“Immigrants are linked to crime and radicalisation”, “immigrants live off grants from the state” or “foreign children only bring problems to the schools”, are just a few of the rumours spread about immigrants. The campaign “Do not feed the rumour” aims to fight against stereotypes, prejudices and discriminatory attitudes about immigrants and the cities/countries where they live, as well as to give correct information regarding immigration and cultural diversity.
Supported by trained anti-rumour agents and the creation of an anti-rumour network, a viral communication strategy has been set up and has already produced good results, such as a more positive attitude from native Portuguese regarding immigrants. In Amadora, the campaign is now part of the Migrants Integration Municipal Plan.
75 organisations were involved in the implementation of this action, which reached about 2 500 people through the following principal activities:
- Mapping of local rumours;
- Training of anti-rumour agents, production of an “Anti-rumours Agents Guide”);
- Awareness-raising workshops;
- Debates and other activities with students, promoted by teachers, in five schools;
- Educational, cultural and sports activities (exhibitions, theatre, showcases);
- A viral communication strategy, using Facebook, an official website, several leaflets, street postcards, roll-ups, badges, videos (1- Presentation Video; 2- Memory Video; 3- Closing Up Video, with interviews with Amadora citizens from different nationalities) and other materials were essential for the dissemination of the campaign’s message, causing a snowball effect.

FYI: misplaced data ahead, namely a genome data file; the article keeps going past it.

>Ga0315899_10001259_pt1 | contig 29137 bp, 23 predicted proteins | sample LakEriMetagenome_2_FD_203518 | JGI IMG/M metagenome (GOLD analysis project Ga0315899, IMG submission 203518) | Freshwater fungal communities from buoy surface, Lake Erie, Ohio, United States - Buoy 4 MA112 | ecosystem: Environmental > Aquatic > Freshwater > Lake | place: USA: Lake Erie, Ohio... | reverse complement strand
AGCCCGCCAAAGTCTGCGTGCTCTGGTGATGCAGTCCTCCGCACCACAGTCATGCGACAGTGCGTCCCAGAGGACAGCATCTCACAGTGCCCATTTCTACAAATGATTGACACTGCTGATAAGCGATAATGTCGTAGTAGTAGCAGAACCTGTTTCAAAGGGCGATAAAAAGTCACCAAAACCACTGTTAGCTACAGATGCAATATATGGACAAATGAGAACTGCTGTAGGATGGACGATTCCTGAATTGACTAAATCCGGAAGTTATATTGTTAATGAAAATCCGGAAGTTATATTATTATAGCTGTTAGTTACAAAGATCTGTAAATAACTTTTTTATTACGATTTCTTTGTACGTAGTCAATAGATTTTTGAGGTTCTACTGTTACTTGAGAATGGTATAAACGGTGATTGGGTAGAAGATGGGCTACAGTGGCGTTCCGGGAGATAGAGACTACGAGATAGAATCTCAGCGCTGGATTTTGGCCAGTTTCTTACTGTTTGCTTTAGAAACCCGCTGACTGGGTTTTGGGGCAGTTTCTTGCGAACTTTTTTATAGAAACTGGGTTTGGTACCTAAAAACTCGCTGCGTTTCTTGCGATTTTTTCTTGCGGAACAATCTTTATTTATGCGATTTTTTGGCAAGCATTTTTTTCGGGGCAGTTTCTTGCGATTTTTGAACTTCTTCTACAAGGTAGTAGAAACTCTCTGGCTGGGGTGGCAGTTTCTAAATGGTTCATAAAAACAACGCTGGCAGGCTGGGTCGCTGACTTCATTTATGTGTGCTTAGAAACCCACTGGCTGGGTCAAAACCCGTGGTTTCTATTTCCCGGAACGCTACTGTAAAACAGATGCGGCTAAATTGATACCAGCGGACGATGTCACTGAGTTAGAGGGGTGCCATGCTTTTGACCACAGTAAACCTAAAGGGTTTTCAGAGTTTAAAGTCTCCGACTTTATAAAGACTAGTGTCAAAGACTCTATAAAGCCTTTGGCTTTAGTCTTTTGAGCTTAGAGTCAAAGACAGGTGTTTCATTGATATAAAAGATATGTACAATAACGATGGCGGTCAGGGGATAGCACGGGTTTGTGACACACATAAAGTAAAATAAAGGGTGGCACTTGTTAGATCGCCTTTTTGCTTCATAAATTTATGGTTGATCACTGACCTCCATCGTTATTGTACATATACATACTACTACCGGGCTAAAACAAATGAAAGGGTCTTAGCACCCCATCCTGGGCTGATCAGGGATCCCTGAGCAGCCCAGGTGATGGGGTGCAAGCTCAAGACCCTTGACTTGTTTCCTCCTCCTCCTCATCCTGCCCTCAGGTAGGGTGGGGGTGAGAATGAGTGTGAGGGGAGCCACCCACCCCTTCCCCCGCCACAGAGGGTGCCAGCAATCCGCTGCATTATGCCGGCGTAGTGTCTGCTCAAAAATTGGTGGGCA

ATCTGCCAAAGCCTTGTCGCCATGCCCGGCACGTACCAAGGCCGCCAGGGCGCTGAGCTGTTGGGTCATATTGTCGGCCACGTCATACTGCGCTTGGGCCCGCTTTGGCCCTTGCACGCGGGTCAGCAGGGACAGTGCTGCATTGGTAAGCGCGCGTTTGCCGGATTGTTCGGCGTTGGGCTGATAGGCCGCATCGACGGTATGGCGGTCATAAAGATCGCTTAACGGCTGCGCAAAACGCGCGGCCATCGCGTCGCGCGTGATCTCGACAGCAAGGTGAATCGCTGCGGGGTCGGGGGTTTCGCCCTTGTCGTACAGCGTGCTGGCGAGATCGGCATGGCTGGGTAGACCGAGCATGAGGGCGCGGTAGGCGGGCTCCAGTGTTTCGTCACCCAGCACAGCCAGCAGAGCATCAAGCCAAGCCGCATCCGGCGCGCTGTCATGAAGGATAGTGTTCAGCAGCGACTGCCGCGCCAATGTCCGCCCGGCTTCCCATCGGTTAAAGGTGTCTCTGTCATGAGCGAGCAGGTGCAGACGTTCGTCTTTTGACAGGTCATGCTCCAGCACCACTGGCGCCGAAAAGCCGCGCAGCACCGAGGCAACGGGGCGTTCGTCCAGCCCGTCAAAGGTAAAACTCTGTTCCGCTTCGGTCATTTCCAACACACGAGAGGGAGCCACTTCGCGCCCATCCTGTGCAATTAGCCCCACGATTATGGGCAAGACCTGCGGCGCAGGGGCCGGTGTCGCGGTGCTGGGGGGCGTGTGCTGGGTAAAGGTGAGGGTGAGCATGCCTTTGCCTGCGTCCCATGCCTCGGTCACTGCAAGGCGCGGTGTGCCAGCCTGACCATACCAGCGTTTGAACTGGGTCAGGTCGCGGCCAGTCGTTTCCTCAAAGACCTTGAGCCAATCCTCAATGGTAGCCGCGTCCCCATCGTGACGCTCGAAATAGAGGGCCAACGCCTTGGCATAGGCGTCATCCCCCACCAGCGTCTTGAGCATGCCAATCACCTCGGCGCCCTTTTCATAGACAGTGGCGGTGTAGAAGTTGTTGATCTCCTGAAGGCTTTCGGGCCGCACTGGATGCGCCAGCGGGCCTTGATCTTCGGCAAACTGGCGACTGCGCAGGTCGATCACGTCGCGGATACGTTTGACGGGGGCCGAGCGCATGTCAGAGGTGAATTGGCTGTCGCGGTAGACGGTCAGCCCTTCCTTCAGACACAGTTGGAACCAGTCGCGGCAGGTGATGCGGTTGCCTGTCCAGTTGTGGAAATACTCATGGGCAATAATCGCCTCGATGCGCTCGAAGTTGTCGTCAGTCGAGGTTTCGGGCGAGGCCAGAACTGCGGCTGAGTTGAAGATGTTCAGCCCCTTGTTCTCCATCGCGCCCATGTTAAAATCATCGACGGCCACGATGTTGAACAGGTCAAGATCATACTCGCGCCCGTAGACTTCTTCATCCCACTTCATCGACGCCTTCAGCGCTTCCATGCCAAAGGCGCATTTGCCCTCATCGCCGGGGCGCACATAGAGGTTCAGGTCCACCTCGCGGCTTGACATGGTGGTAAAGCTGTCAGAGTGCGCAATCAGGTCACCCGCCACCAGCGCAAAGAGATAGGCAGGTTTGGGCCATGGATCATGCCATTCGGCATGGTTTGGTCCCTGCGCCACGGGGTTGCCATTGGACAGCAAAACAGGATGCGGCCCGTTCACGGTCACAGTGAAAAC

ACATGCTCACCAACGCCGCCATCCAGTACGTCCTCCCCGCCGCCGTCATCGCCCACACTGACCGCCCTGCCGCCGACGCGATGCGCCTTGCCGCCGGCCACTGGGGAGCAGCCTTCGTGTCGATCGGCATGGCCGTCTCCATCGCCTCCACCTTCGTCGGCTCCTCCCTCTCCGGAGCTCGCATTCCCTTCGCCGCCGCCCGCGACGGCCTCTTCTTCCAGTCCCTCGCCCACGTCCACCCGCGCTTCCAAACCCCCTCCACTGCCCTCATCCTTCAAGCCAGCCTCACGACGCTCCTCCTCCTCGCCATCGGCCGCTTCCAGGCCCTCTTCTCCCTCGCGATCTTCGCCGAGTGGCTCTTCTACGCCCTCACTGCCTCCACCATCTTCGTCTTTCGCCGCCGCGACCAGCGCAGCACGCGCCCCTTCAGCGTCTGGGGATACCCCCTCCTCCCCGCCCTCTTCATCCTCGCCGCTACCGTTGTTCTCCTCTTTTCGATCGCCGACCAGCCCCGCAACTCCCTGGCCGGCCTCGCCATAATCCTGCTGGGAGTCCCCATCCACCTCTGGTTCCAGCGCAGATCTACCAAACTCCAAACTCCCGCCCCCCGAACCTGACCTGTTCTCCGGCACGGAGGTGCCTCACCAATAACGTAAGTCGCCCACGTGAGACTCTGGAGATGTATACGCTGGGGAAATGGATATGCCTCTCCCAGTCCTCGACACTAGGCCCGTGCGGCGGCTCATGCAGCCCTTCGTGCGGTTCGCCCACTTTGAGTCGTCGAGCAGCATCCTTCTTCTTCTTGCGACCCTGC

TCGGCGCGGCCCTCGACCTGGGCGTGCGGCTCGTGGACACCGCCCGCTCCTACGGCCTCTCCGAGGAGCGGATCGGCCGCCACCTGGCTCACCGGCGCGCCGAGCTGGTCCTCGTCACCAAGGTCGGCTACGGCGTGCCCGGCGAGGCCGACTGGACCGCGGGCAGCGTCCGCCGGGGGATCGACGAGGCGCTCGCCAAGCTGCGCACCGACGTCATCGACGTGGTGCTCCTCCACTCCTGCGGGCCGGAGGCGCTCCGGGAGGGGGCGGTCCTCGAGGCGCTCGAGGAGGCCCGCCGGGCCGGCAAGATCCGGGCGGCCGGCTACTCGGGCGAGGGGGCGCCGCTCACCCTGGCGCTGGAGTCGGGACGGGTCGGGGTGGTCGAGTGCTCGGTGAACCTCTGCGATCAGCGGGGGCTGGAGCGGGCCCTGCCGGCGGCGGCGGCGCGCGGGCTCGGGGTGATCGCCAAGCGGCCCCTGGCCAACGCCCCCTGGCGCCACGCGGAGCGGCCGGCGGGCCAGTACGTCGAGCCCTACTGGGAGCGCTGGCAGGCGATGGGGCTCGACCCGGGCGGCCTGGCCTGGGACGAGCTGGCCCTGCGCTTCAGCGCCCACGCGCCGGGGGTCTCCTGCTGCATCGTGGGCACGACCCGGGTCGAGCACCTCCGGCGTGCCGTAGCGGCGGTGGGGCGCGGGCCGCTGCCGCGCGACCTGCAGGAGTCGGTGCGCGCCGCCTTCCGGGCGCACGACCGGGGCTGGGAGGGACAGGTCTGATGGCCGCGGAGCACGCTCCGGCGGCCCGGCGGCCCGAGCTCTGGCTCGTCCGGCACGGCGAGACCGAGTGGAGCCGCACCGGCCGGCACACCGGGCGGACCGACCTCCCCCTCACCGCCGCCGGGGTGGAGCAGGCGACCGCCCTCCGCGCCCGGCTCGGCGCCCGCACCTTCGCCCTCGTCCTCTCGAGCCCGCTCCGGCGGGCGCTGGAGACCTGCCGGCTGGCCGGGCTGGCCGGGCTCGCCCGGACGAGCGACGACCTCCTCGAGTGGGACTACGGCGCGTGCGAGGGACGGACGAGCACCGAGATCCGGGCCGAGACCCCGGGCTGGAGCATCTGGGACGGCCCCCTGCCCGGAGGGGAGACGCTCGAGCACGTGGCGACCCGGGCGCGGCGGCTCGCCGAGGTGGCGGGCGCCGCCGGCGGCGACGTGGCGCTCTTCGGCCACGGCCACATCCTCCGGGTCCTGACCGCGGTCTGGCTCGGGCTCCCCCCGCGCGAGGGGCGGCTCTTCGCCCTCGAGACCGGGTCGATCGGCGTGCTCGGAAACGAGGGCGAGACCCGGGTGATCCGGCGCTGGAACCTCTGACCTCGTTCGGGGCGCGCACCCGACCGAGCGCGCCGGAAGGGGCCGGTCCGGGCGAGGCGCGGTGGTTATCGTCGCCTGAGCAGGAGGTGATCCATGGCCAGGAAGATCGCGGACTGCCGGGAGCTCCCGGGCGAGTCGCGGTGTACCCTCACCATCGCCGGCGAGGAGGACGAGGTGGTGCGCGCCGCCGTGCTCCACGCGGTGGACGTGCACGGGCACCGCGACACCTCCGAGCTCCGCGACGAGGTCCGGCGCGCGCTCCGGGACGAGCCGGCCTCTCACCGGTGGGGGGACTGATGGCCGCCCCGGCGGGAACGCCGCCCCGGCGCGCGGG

Solution Offered By Good Practice
- Raising awareness about the impact of widespread and unfounded statements about immigrants and the city itself;
- City communication strategy addressed to the potential of its ethnic and cultural diversity.
In 2017, the “Do not feed the rumour” campaign was awarded the URBACT Good Practice City label, in so far as it fell within the evaluation criteria of the URBACT Programme for that purpose. The theme is highly relevant for EU cities and links to the Urban Agenda for the EU Inclusion of Migrants and Refugees.
The campaign also follows closely the URBACT principles of integration and participation. By promoting this action, the city has gained experience in working with URBACT II and URBACT III. The action demonstrates results, with ex ante and ex post evaluation. In addition, this campaign has transferability since, focusing on soft measures, it can be adapted to suit other contexts.
Start date: 2014
Conclusion: The Communication for Integration (C4I) project ended in 2015, but the “Do not feed the rumour” campaign is now part of the municipal strategy (Municipal Plan for the Integration of Immigrants).
Budget: €71 300
The attitudes of the inhabitants and workers of Amadora regarding the immigrants that live, study and/or work in the municipality were analysed by a university team (CIS-IUL – ISCTE-IUL). A survey was carried out in two phases: 1) before the beginning of the campaign; and 2) after the activities and events had been held. The results of this survey were integrated into the wider evaluation conducted by the Council of Europe as the promoter of the C4I project.
The campaign was developed by the municipality involving 75 organisations of the Amadora Social Network, including associations of/for immigrants, as well as organisations working in the fields of education, social development, sports, culture and security. The campaign also brought together decision makers, civil society and different levels of government (local, national and EU).
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